Reform needed to transform UK's technical education system, says Vice-Chancellor

Issue date: 08 July 2016

Engineering student

The technical education system in the UK is disjointed and in need of an overhaul, says the Vice-Chancellor of the University of the West of England (UWE Bristol).

Professor Steve West has called for action to be taken to reform the Government's existing approach, which he describes as 'over-complex' and failing to create opportunities for young people.

Backing conclusions reached in a report released today by the Independent Panel on Technical Education, he said the system did not support the development of skills our economy needs.

Professor West, who served as a member of the expert panel, believes one of its biggest flaws is the 'false divide' between academic and technical/professional education pathways.

Writing in his Vice-Chancellor's Blog, Professor West said: “Whilst both routes are different and need to have clear progression pathways, movement between the two needs to be available and absolutely clear to learners. It is not right to cut off movement to university undergraduate study to those on technical pathways, just as it is not right to cut off direct movement into skilled employment for those taking A-levels.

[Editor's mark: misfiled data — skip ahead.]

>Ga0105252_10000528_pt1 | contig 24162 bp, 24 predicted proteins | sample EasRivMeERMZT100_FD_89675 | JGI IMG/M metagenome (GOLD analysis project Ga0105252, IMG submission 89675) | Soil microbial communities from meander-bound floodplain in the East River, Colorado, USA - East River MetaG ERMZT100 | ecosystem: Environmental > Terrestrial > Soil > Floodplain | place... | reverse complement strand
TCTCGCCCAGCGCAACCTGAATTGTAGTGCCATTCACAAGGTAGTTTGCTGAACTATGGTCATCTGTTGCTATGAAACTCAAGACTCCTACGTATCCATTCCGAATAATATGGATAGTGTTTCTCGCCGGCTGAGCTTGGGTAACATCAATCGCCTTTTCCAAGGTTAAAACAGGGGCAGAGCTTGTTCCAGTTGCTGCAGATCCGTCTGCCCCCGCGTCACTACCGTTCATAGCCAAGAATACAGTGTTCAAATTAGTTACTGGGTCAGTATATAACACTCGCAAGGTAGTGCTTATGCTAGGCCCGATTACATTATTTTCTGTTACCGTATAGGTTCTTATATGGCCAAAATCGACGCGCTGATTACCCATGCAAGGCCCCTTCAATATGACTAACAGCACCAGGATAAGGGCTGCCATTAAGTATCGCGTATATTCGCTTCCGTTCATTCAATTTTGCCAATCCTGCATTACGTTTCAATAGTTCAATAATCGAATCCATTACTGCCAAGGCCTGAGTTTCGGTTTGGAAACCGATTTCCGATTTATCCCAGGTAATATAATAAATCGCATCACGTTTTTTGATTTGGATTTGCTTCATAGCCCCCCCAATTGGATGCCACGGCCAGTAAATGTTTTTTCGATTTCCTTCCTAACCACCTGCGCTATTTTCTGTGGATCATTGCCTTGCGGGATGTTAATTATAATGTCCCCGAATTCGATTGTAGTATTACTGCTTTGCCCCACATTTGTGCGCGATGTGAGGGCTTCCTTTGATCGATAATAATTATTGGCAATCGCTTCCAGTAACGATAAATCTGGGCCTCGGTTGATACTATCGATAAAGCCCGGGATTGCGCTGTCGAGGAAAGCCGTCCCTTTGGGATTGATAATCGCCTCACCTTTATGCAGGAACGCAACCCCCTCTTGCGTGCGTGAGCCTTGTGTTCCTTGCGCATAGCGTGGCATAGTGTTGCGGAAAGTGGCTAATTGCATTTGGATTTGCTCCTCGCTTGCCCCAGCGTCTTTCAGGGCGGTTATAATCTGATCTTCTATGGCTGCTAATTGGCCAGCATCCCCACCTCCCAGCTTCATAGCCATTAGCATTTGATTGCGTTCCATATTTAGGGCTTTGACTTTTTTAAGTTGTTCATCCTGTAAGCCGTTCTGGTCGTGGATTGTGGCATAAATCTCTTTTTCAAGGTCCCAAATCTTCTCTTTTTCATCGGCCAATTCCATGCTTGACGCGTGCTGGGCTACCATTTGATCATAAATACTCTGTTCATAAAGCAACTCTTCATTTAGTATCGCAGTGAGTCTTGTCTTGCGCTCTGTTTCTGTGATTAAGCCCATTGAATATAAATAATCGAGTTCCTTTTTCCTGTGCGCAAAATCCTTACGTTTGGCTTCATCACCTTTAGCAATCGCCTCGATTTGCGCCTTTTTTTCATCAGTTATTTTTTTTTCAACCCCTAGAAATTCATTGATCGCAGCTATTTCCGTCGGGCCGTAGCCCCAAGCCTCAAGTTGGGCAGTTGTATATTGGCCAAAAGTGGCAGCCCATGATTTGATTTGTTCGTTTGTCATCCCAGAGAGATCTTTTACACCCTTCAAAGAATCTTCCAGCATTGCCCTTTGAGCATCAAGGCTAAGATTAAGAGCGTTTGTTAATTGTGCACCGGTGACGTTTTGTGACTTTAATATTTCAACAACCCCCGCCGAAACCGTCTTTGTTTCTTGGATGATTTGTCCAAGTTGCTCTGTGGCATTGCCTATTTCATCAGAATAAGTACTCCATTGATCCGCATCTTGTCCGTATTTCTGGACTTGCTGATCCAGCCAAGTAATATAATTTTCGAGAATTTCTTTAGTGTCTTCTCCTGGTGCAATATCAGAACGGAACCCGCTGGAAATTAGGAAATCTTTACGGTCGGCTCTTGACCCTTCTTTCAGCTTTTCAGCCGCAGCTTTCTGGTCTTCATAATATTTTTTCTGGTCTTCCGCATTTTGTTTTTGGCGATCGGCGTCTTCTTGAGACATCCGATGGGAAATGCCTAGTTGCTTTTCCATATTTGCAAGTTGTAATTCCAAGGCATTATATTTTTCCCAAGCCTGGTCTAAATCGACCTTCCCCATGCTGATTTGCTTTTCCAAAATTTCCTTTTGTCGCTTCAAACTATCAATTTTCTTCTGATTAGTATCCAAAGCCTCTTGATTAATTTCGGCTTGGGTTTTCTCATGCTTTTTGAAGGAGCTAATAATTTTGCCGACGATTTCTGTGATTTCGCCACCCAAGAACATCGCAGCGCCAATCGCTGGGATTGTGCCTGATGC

“The report therefore recommends that the Government incentivises the development of short, flexible bridging provision to enable individuals to move, in either direction, between the academic and technical education options and to support adults returning to study.

“Without this, we are putting in additional barriers to the success of individuals and to our broader economy. We cannot afford for this to happen. There are multiple pathways to higher level skills. Each need to be celebrated and the whole system needs to work together as holistic offer.”

Skills Minister Nick Boles announced plans to reform technical and professional education with clearer progression routes from school to high-level qualifications in November 2015.

An independent expert panel created to oversee the reforms included former minister of science and innovation Lord Sainsbury, as well as Professor Alison Wolf, Blackpool and the Fylde College principal Bev Robinson, and Simon Blagden, non-executive chairman of Fujitsu UK.

Professor West said the problems currently hampering the technical education system were contributing to a productivity gap which was 'holding the UK back'.

He said: “We know that, 'by 2020, the UK is predicted to rank just 28th of 33 OECD countries in terms of developing intermediate skills. Furthermore, the size of the post-secondary technical education sector in England is extremely small by international standards'. This is very worrying.”

Back to top